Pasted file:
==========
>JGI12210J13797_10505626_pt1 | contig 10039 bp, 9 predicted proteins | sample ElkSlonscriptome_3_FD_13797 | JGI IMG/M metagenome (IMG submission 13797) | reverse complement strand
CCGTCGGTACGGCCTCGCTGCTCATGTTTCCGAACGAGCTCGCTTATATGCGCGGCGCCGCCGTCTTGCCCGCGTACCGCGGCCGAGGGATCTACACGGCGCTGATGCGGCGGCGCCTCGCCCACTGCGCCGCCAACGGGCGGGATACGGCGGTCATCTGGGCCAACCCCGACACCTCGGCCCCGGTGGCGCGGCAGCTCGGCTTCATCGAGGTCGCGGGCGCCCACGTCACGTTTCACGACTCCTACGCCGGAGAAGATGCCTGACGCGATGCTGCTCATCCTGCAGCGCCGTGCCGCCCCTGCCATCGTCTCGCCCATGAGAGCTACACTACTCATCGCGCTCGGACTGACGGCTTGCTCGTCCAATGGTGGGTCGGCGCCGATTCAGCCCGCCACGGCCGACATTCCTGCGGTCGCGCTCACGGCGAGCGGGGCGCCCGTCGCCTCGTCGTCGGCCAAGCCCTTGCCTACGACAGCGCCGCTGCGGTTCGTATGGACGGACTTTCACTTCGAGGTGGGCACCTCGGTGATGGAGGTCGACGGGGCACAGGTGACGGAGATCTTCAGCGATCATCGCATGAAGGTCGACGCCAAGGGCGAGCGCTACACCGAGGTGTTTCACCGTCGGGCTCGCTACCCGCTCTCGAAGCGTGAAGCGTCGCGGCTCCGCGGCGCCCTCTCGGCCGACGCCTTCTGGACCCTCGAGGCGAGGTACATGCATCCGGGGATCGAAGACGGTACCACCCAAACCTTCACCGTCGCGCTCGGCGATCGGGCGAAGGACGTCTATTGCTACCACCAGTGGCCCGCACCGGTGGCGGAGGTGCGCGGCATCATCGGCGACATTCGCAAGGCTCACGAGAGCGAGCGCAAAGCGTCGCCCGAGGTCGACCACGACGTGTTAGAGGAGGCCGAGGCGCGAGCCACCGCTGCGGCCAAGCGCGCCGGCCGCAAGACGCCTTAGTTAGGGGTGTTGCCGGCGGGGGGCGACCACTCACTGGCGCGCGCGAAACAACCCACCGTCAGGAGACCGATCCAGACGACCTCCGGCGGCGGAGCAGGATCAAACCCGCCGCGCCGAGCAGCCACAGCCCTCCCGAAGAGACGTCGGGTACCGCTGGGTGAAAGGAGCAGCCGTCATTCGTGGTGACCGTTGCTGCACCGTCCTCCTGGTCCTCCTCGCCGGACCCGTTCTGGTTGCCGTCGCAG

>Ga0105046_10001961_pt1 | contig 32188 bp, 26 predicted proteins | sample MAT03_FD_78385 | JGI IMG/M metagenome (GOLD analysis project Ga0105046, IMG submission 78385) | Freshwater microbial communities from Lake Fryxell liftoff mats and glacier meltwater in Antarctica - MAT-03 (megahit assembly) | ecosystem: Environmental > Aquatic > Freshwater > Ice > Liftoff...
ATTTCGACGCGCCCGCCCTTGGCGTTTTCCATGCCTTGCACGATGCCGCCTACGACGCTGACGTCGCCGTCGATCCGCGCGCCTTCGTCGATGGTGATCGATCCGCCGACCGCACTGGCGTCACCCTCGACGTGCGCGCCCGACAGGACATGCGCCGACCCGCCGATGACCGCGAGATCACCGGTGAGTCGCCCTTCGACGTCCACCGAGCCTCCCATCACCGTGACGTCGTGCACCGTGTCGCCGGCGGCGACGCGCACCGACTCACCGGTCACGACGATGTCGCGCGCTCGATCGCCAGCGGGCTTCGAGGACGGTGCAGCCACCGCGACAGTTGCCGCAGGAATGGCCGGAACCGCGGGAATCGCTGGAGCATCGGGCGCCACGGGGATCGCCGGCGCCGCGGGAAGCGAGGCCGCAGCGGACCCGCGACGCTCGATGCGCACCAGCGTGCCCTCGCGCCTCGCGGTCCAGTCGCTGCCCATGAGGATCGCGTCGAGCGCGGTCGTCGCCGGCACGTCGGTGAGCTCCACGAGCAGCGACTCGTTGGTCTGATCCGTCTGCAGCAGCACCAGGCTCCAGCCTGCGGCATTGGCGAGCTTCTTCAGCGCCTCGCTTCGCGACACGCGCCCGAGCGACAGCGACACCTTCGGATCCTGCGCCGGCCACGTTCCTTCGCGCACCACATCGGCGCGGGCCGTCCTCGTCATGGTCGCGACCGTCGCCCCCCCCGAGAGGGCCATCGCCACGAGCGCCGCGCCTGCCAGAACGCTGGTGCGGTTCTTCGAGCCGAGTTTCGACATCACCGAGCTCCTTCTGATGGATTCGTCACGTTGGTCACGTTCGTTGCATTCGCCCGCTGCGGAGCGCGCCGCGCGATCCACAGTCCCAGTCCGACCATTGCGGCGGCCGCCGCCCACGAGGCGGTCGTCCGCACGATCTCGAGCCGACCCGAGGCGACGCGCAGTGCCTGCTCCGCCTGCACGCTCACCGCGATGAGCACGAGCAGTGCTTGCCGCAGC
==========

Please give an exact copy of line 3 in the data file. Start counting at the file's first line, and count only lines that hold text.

>Ga0105046_10001961_pt1 | contig 32188 bp, 26 predicted proteins | sample MAT03_FD_78385 | JGI IMG/M metagenome (GOLD analysis project Ga0105046, IMG submission 78385) | Freshwater microbial communities from Lake Fryxell liftoff mats and glacier meltwater in Antarctica - MAT-03 (megahit assembly) | ecosystem: Environmental > Aquatic > Freshwater > Ice > Liftoff...